Our view: Bare’s push for more government disappointing

More government, not less, seems to be the Pensacola City Council’s mantra under the leadership of Charles Bare, who took over as council president last November.

Bare has repeatedly pushed to expand the number of staffers employed by the council under an amendment to the city charter which voters narrowly passed in 2014. Previously, all city employees were  the mayor’s executive branch, but the amendment essentially gave the council the power to hire an unlimited number of staffers itself. And they’ve been using that power: since the beginning of the year, council members have approved three new positions — two assistants and an attorney — bringing the total payroll for the council office to nearly $300,000 a year.

This week, Bare is pushing the council again to add another position: a budget analyst, a move which council members voted down just last month. Here’s the thing — the city already has a full-time budget analyst within its Finance Department, a department which has been repeatedly recognized by the Government Finance Officers Association for its excellence when it comes to the budget.

What we’re seeing is exactly what opponents of the 2014 amendment warned about: a growing bureaucracy at City Hall, fueled by council members who are more concerned with creating jobs in government than they are the private sector.

Pensacola city council president Charles Bare. (Drew Buchanan/Special to The Pulse)
Pensacola city council president Charles Bare. (Drew Buchanan/Special to The Pulse)

The arguments of those who support the city council having its own budget analyst are much the same as their arguments in support of a separate council attorney: that the council can’t trust employees hired by the mayor; that employees advising both the mayor and the city council is a conflict of interest. These arguments ring hollow, though. In Jacksonville, a single legal office provides counsel for both the mayor and the city council, not to mention constitutional officers, the school board, and a slew of boards and authorities. It works the same way in Hialeah, the city from which much of Pensacola’s charter was borrowed. Makes sense to us, but our council members here in Pensacola apparently prefer to duplicate, rather than streamline.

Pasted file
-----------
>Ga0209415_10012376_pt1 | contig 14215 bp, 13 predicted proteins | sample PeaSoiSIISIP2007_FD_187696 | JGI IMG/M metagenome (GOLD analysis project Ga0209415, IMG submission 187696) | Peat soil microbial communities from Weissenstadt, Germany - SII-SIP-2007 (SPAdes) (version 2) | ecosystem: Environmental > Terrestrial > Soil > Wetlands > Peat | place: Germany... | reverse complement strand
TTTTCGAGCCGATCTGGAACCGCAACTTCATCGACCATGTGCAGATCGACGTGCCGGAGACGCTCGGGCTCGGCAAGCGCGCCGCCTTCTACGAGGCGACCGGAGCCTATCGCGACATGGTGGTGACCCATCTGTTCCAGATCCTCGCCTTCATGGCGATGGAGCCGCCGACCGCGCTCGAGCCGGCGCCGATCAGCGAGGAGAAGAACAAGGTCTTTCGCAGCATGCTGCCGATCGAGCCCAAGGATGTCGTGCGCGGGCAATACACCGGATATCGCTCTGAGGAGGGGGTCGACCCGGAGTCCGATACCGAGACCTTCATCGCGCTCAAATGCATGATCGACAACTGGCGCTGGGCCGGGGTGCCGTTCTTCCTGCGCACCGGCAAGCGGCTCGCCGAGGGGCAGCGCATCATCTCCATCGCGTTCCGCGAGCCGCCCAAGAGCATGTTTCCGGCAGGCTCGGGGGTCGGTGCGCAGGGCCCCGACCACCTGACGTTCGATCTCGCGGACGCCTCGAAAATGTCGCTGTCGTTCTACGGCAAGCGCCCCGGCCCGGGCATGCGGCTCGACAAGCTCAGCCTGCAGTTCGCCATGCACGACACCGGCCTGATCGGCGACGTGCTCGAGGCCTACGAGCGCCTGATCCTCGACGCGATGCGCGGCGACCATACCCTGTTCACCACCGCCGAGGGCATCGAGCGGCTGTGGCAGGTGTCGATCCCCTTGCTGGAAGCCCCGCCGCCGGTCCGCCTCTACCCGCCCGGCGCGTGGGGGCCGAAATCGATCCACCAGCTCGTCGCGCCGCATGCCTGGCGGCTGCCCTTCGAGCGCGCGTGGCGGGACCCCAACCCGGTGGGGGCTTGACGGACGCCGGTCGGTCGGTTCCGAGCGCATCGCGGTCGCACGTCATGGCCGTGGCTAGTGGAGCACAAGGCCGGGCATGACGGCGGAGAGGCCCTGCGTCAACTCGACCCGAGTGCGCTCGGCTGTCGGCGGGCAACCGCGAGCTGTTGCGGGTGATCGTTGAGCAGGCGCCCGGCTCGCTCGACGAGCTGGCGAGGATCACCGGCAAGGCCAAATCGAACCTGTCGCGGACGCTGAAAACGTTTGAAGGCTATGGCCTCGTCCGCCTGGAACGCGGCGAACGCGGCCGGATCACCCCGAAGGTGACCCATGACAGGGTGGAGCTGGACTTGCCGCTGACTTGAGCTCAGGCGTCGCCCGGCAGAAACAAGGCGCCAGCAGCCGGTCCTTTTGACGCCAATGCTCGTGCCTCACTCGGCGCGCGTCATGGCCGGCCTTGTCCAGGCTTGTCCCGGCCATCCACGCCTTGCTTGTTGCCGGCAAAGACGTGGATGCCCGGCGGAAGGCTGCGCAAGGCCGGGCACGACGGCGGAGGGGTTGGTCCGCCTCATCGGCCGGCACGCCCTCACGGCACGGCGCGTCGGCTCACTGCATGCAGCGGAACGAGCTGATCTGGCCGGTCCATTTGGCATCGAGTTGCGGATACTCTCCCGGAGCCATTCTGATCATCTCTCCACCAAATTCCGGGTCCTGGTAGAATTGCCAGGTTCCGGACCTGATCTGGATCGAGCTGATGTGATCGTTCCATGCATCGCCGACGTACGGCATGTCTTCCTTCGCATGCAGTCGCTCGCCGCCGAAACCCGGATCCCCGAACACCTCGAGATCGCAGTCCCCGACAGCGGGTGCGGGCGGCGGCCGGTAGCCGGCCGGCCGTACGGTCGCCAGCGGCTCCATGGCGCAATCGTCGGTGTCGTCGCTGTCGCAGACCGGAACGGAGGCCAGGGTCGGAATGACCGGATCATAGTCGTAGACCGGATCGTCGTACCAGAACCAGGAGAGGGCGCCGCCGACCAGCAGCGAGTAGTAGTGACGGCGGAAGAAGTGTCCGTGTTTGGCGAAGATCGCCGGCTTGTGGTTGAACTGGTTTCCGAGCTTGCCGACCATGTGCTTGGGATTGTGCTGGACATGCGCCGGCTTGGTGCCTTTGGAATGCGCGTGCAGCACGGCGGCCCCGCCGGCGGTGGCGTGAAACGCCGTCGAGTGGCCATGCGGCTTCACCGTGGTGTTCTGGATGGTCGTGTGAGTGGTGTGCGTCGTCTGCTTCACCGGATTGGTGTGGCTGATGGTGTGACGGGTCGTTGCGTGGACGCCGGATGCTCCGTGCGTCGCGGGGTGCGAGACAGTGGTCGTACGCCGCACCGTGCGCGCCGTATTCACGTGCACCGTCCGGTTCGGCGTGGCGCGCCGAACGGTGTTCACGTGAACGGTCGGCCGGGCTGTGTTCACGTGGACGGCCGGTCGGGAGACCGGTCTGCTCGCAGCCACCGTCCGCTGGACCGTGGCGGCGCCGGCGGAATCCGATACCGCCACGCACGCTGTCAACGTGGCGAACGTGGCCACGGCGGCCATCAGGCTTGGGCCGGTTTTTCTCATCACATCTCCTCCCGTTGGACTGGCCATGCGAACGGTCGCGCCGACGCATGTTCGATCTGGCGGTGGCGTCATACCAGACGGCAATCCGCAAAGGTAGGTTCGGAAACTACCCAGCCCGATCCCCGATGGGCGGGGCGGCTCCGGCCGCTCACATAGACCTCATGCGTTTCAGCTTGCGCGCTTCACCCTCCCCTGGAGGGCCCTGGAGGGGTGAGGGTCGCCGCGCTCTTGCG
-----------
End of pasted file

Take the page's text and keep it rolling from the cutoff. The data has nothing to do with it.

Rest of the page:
That’s not all, though – Bare also wants the council to hire a short-term attorney to help create procedures for the council to investigate the mayor’s executive branch, a power granted to the council by the 2010 city charter but which the council has never used. It’s a good goal, but it’s not an emergency, and we can’t support spending an extra $22,000 to do it now when the council voted just last month to hire a full-time attorney. Presumably, that’ll take a while, and Bare wants to get a jump on things so that he can squeeze in an investigation or two before he leaves office in November. Sorry, councilman, but that’s not a good enough reason to spend taxpayer dollars. If the council’s already planning to hire a full-time attorney, let’s get that done and then have that person do the work.

There’s no question that Pensacola’s city council needs some administrative support. We’re not arguing that point. But Bare’s push to continually expand the council’s staff — with little or no analysis of whether there’s even an adequate workload to merit these positions — points to a council president whose priorities simply don’t reflect those of the people he was elected to serve. We believe that most Pensacolians want smaller, not bigger, government; less bureaucracy, not more.

Councilman Larry B. Johnson perhaps said it best when he spoke to The Pulse last month: “I believe this is a waste of taxpayer dollars. I don’t know what these people are going to do for 40 hours a week.”

Neither do we.